“We wanted ‘Below the Deep’ to look and feel like worn out Steven King novel, with artwork that will scare children,” he says. It might. A clothed young woman submerged in a lake at the foothills of the Colorado Mountains is creepy. But Angstrom thrives in the darkness. He was married at the Standley Hotel in Estes Park, the haunted mansion that inspired King’s classic “The Shining.”

“This may be the best record I’ve ever made,” says Angstrom. “Below the Deep is a lyrical confession, served with a fist. It’s a dark cohesive album. Hangings, suffering, pain, recovery, family, life; it all seems to make sense when I’m playing and singing about it. We had a goal to create a straight up, guitar oriented, fist-in-the-air classic rock record. I’m extremely proud of this one.”

Track listing:

1.) Black Cloud
2.) Below the Deep
3.) Along the Road
4.) Man’s Worth Killin’
5.) Sometimes We Get It Right
6.) The Dying Conglomerate
7.) Garden of the Gods
8.) Hallelujah
9.) Mammoth Cave
10.) Wait For It

Pre-order ‘Below the Deep’ at this location

In addition to Dave Angstrom, Luna Sol features David Burke (guitar), Shannon Fahnestock (bass, vocals) and Justin Baier (drums).

https://www.facebook.com/Lunasolmusic/
https://squareup.com/store/slush-fund/.

Luna Sol, Below the Deep album trailer

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Friday Full-Length: 16 Horsepower, Folklore

Posted in Bootleg Theater on April 19th, 2019 by JJ Koczan

16 Horsepower, Folklore (2002)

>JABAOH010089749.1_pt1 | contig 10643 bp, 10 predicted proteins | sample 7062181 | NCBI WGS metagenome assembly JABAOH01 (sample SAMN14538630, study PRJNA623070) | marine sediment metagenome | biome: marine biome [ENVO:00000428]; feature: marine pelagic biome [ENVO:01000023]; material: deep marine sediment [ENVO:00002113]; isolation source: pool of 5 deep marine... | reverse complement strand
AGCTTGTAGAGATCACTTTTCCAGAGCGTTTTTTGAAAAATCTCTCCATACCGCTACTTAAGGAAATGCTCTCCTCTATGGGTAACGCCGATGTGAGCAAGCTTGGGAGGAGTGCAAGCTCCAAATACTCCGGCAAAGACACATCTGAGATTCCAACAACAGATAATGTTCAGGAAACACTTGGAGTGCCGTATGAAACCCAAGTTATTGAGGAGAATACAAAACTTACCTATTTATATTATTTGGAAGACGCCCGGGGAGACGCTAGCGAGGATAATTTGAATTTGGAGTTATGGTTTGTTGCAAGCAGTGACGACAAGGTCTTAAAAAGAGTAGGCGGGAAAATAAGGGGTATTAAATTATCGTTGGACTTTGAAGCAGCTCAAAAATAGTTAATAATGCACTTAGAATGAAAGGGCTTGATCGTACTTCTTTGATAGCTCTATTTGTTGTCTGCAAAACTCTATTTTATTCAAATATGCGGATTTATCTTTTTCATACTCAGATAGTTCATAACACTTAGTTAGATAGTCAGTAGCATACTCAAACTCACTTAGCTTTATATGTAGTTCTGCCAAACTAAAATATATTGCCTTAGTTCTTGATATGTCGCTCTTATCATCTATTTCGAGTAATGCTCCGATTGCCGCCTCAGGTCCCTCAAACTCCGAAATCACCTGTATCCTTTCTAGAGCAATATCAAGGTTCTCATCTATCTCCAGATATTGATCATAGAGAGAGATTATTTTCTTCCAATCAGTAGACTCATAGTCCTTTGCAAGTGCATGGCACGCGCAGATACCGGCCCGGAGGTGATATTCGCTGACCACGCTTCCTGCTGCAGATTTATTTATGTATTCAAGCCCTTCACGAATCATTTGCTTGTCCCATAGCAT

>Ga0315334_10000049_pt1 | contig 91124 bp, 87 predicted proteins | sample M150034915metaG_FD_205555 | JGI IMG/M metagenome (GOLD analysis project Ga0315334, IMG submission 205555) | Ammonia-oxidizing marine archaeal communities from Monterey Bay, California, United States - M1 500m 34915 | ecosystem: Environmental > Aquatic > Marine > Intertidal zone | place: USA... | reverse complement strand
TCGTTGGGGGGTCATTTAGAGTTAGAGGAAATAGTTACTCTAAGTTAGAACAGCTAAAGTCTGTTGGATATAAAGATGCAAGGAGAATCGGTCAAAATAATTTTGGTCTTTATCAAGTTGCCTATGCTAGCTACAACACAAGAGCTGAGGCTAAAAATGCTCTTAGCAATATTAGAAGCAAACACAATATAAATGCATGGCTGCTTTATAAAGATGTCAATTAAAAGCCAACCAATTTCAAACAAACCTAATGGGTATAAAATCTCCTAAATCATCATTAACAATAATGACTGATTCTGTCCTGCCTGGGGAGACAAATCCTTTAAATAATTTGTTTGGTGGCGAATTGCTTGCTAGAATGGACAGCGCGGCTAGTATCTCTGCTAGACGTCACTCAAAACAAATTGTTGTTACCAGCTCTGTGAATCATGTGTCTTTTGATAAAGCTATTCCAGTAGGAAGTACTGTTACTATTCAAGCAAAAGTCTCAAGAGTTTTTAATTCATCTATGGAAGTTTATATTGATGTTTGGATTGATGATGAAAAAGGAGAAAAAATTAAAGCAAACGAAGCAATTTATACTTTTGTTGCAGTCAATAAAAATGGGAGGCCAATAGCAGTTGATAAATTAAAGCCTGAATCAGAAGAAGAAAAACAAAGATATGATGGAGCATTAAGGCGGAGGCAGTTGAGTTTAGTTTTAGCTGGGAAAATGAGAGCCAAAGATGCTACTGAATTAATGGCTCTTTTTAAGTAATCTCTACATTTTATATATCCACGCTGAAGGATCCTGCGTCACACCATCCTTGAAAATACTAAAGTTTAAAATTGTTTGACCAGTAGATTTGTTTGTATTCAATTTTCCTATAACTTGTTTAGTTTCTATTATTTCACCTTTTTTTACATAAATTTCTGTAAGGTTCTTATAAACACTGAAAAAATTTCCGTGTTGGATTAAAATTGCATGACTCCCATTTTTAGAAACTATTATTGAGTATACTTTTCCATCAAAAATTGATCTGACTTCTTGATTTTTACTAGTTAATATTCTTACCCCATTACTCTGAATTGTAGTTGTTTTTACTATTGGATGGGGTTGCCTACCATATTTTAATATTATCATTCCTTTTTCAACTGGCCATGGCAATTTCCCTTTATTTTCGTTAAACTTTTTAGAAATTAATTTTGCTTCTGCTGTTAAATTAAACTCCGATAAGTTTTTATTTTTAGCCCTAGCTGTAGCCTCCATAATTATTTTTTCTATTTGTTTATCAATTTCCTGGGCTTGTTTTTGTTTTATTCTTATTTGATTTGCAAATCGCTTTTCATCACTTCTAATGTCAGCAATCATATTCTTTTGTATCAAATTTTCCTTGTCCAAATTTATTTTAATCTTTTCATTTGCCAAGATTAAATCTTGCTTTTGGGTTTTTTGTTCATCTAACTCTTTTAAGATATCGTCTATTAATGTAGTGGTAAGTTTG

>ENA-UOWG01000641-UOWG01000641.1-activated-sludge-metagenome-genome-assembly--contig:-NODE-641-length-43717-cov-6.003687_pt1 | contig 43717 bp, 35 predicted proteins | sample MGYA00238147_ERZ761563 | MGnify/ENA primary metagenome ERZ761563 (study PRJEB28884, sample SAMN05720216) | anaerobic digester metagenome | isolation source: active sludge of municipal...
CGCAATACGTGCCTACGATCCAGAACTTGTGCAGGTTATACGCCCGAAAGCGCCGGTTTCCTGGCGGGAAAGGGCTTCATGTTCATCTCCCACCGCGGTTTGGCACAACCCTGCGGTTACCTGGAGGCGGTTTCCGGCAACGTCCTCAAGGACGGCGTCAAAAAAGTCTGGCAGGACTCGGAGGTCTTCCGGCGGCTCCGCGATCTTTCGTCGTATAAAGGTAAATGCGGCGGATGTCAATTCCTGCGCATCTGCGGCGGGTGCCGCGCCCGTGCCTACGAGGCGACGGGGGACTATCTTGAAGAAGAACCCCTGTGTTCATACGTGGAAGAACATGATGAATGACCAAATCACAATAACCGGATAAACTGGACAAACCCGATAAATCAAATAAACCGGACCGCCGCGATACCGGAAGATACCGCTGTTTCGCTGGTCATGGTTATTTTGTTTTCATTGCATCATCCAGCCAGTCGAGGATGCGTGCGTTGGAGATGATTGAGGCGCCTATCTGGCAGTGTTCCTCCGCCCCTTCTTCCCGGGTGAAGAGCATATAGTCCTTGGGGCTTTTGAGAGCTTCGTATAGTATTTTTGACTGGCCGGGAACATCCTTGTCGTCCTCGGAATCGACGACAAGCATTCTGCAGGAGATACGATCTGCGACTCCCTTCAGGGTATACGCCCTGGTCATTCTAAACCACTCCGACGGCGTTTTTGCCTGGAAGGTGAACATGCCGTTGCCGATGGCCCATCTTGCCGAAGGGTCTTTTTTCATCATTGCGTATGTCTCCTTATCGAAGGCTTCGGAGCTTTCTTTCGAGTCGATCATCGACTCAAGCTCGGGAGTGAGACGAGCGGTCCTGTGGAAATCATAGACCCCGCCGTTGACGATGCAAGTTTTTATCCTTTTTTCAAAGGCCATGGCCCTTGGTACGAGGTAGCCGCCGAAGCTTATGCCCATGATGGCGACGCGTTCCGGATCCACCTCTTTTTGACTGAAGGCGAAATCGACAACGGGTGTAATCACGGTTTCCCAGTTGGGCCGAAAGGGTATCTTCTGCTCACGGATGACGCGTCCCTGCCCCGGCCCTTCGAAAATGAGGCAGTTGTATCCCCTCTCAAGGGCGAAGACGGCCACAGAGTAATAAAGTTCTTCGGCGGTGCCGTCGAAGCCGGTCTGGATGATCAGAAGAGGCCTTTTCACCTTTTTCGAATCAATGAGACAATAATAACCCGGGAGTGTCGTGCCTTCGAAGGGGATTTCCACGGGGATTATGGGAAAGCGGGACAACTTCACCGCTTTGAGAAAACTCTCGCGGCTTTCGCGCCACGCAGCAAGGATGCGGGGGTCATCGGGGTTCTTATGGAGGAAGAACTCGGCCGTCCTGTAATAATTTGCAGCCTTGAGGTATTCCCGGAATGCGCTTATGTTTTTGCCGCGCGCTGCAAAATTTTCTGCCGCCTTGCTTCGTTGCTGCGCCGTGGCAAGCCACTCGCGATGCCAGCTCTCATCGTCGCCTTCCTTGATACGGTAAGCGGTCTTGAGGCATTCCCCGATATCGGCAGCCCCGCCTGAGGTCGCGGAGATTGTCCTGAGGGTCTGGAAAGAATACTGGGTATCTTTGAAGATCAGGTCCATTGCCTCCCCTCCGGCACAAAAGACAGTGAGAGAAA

I suppose the first question when it comes to 16 Horsepower‘s fourth and final long-player, Folklore, is whether it’s an album, since less than half of it is original material from the band. Based in Denver, Colorado, the band got their start in 1992 and would release Folklore a decade later through Glitterhouse and Jetset Records, even as frontman/principal songwriter David Eugene Edwards had already begun his next project, Wovenhand. With Folklore, Edwards and the original trio lineup of the band — drummer Jean-Yves Tola and bassist Pascal Humbert — came together to work seemingly in direct defiance to their preceding full-length, 2000’s Secret South, which had adopted a more modern style to what’s been lazily dubbed “alt country” but is really a much richer sonic pastiche, drawing from Americana, goth, folk, indeed country, rock and gospel. One might see Folklore as 16 Horsepower reclaiming their central influences in taking on traditional songs as well as Hank Williams‘ “Alone and Forsaken” and The Carter Family‘s rousing “Single Girl,” but they never fail to make any of this starting material their own, and their sound is one of such character and depth of arrangement that their take still remains original, whether it’s the accusatory “Sinnerman” late in the record or the stirring narrative of “Outlaw Song” earlier.